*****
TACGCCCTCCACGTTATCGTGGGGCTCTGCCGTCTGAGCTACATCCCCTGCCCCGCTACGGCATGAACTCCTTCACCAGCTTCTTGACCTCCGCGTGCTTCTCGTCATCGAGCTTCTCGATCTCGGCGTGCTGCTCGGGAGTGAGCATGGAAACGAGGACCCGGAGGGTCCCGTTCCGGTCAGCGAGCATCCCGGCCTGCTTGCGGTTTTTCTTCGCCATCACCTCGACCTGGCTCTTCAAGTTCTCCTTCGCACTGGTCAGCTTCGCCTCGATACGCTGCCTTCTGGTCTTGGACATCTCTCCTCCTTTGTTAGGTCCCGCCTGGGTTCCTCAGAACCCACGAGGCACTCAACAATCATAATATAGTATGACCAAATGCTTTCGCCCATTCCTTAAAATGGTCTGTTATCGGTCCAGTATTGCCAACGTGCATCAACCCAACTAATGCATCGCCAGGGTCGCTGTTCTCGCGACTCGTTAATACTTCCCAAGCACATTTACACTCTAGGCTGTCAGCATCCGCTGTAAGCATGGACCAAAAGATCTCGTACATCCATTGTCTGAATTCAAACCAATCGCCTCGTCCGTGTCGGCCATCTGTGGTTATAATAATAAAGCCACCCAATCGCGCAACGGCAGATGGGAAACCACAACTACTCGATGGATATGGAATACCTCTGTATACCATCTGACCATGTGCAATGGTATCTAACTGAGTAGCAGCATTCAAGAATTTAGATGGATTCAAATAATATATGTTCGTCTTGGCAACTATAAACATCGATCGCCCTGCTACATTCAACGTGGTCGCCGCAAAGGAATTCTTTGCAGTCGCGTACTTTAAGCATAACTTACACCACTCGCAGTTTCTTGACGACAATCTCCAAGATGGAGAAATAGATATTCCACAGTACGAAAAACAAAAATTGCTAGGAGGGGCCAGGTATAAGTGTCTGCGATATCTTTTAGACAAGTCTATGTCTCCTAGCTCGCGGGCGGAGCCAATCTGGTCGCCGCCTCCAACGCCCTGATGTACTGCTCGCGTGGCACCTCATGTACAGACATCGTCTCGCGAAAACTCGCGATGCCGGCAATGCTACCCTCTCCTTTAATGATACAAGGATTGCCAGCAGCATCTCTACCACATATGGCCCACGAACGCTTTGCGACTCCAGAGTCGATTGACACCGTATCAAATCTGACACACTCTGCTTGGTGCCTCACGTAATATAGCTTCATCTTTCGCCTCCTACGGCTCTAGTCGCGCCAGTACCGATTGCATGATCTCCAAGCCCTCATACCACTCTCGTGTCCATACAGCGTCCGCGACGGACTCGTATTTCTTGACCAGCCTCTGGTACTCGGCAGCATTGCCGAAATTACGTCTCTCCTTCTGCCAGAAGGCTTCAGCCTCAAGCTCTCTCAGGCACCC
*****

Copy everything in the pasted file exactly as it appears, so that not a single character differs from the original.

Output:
TACGCCCTCCACGTTATCGTGGGGCTCTGCCGTCTGAGCTACATCCCCTGCCCCGCTACGGCATGAACTCCTTCACCAGCTTCTTGACCTCCGCGTGCTTCTCGTCATCGAGCTTCTCGATCTCGGCGTGCTGCTCGGGAGTGAGCATGGAAACGAGGACCCGGAGGGTCCCGTTCCGGTCAGCGAGCATCCCGGCCTGCTTGCGGTTTTTCTTCGCCATCACCTCGACCTGGCTCTTCAAGTTCTCCTTCGCACTGGTCAGCTTCGCCTCGATACGCTGCCTTCTGGTCTTGGACATCTCTCCTCCTTTGTTAGGTCCCGCCTGGGTTCCTCAGAACCCACGAGGCACTCAACAATCATAATATAGTATGACCAAATGCTTTCGCCCATTCCTTAAAATGGTCTGTTATCGGTCCAGTATTGCCAACGTGCATCAACCCAACTAATGCATCGCCAGGGTCGCTGTTCTCGCGACTCGTTAATACTTCCCAAGCACATTTACACTCTAGGCTGTCAGCATCCGCTGTAAGCATGGACCAAAAGATCTCGTACATCCATTGTCTGAATTCAAACCAATCGCCTCGTCCGTGTCGGCCATCTGTGGTTATAATAATAAAGCCACCCAATCGCGCAACGGCAGATGGGAAACCACAACTACTCGATGGATATGGAATACCTCTGTATACCATCTGACCATGTGCAATGGTATCTAACTGAGTAGCAGCATTCAAGAATTTAGATGGATTCAAATAATATATGTTCGTCTTGGCAACTATAAACATCGATCGCCCTGCTACATTCAACGTGGTCGCCGCAAAGGAATTCTTTGCAGTCGCGTACTTTAAGCATAACTTACACCACTCGCAGTTTCTTGACGACAATCTCCAAGATGGAGAAATAGATATTCCACAGTACGAAAAACAAAAATTGCTAGGAGGGGCCAGGTATAAGTGTCTGCGATATCTTTTAGACAAGTCTATGTCTCCTAGCTCGCGGGCGGAGCCAATCTGGTCGCCGCCTCCAACGCCCTGATGTACTGCTCGCGTGGCACCTCATGTACAGACATCGTCTCGCGAAAACTCGCGATGCCGGCAATGCTACCCTCTCCTTTAATGATACAAGGATTGCCAGCAGCATCTCTACCACATATGGCCCACGAACGCTTTGCGACTCCAGAGTCGATTGACACCGTATCAAATCTGACACACTCTGCTTGGTGCCTCACGTAATATAGCTTCATCTTTCGCCTCCTACGGCTCTAGTCGCGCCAGTACCGATTGCATGATCTCCAAGCCCTCATACCACTCTCGTGTCCATACAGCGTCCGCGACGGACTCGTATTTCTTGACCAGCCTCTGGTACTCGGCAGCATTGCCGAAATTACGTCTCTCCTTCTGCCAGAAGGCTTCAGCCTCAAGCTCTCTCAGGCACCC